The dialogue, driven by Gillan’s unnecessary voiceover, is borderline unbearable. Punctuated with phrases like “instafamous” and “don’t be jelly”, and containing references to things like Flappy Bird and Let It Go, the show threatens to be obsolete even before its premiere. It also seems to hate everything, including its characters, who are almost all despicable. Eliza’s social cluelessness, supposedly rooted in childhood loneliness and insecurity, is unconvincing, and Henry might as well be shaking his cane at that new-fangled social media, even as he’s lauded as a modern rebranding genius. Everyone is overacting. Nothing makes any sense.
There are two bright spots in the episode, and they’re why I think the concept shows promise, even if the pilot is the worst thing I’ve subjected myself to in a while. First is a closing scene between Eliza and Henry, where they both drop their bull and connect. Despite being almost as overwritten as everything else, Cho and Gillan have chemistry here, if nowhere else. The second promising thing is the character of Charmonique, the receptionist at Eliza and Henry’s pharmceutical firm. Played with warmth and cheerfulness by the fantastic stage actress Da’Vine Joy Randolph, Charmonique is the first one to pull a real moment out of Eliza. I’ll watch one more episode of Selfie if only for her.
The Show: Red Band Society
The Network: FOX
Premieres: Wednesday, September 17th at 9pm EST (Note: the online preview only lasts until Tuesday, August 26th at 5pm EST)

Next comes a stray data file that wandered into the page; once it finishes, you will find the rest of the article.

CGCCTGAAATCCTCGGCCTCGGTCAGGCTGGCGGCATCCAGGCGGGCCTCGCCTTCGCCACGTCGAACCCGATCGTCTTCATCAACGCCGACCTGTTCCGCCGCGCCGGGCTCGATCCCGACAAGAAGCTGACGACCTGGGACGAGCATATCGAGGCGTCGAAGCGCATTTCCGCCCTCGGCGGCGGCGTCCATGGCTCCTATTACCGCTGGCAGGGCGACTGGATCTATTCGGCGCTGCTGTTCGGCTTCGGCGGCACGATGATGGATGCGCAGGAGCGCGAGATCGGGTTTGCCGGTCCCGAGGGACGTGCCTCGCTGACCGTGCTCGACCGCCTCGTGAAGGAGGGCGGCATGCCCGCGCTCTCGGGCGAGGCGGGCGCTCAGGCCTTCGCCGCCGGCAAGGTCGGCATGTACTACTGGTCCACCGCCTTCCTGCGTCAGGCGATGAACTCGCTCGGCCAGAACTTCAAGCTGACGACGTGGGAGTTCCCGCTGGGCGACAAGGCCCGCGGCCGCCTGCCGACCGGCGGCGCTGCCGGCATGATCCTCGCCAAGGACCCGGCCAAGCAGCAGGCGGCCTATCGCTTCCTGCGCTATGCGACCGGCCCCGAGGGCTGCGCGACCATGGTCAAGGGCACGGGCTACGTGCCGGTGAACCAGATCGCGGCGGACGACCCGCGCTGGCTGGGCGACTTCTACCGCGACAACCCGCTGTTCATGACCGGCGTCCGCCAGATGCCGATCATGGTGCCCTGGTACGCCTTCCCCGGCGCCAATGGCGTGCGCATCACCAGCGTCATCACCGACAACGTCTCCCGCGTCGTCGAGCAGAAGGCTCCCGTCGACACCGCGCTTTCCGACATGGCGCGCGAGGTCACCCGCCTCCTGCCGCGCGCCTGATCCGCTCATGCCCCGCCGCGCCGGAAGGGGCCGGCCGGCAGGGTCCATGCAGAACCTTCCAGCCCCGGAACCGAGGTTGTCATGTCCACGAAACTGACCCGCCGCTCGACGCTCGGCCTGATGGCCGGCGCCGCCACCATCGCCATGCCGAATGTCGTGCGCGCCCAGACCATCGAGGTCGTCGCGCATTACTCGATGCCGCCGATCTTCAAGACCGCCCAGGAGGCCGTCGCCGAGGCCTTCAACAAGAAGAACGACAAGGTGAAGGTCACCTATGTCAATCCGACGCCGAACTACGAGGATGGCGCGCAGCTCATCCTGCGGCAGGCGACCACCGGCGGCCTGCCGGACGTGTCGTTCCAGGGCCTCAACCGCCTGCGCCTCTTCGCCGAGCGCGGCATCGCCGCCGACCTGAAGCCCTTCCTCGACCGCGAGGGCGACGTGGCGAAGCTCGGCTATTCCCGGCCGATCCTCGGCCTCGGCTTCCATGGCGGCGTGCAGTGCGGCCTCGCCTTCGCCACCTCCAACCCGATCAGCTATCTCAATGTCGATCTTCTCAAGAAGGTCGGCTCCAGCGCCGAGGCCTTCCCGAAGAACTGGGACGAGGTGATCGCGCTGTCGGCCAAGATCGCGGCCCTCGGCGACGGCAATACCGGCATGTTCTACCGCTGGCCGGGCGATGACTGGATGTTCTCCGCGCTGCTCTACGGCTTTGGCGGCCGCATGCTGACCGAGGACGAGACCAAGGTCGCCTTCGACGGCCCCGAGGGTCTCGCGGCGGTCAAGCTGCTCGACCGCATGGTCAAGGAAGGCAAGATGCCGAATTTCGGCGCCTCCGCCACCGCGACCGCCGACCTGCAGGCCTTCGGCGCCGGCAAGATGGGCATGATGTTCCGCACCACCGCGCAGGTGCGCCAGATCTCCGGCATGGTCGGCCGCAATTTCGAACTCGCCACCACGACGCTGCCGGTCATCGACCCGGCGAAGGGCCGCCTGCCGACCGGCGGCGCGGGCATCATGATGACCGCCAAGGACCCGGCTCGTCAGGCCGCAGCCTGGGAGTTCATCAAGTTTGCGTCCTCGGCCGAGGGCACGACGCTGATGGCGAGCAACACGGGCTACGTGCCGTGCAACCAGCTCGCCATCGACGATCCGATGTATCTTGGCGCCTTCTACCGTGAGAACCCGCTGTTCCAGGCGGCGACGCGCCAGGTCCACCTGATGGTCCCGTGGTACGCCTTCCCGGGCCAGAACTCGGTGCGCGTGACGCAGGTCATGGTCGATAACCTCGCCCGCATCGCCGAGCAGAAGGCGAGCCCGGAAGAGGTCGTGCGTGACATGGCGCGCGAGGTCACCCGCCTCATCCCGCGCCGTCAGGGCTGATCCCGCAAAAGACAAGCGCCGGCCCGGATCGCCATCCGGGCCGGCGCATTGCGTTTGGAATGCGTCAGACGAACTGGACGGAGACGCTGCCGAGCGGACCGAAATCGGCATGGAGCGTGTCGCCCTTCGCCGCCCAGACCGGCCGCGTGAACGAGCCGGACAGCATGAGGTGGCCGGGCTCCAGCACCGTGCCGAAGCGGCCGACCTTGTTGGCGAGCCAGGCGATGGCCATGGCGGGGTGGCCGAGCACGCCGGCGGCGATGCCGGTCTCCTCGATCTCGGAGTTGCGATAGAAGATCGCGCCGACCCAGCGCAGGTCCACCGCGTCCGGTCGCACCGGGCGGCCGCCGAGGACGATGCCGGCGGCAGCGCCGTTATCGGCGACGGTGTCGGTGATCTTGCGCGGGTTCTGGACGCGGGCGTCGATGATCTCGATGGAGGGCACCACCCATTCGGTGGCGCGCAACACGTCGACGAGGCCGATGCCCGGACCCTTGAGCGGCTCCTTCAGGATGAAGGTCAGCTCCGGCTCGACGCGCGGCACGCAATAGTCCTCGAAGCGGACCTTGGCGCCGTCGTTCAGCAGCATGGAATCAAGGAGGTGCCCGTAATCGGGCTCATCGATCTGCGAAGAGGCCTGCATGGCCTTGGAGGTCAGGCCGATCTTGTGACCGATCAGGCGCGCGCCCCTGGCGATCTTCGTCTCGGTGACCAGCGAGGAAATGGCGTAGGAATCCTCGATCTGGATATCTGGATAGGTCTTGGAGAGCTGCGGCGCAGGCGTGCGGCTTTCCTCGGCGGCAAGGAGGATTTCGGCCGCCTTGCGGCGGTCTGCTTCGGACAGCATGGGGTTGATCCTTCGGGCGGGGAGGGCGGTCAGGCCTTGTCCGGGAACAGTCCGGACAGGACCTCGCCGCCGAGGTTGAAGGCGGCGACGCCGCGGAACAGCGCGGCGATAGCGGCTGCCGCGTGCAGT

Format: Hour-long drama
Premise: Based on the Catalan show Polseres Vermelles (and the real-life experiences of its creator), a group of sick teenagers living on a pediatric hospital ward build a community, supported by incredibly nurturing medical professionals, while they fight for their lives.
My Take: If comedy pilots are a mess, drama pilots are often more proficient than what comes after. However, Red Band Society’s pilot has a clarity of vision and a lot of room to grow. It’s probably one of the most self-assured offerings this fall. Granted, the show is corny and sentimental as can be, but it’s a well-crafted corny, and it’s easy to see this show connecting with younger viewers and families.
The quality of the young actors varies pretty significantly, with the best turn coming from Charlie Rowe (The Golden Compass) as “leader” Leo. There are a few cringe-worthy constructs: the voice over by young coma patient Charlie (Griffin Gluck, Private Practice) is mawkish – wake the kid up quick and let him act. There’s a wealthy hypochondriac adult patient named Ruben (Griffin Dunne, House of Lies) who conveniently provides some of the more outlandish trappings for the kids’ adventures. And my guess is that the show will only improve as it lets the adult medical staff, led by Octavia Spencer (The Help) and Dave Annable (Brothers & Sisters) round out their characters with traits beyond caring and saintly.
Truthfully, the show isn’t for me, but I won’t be surprised if it finds an audience. With the generally dark and gritty tone of this year’s crop of drama, the show’s themes of friendship, struggle, and support stand out in a grim landscape. With the impending demise of Glee, Red Band Society has a chance to pick up their baton and run with it.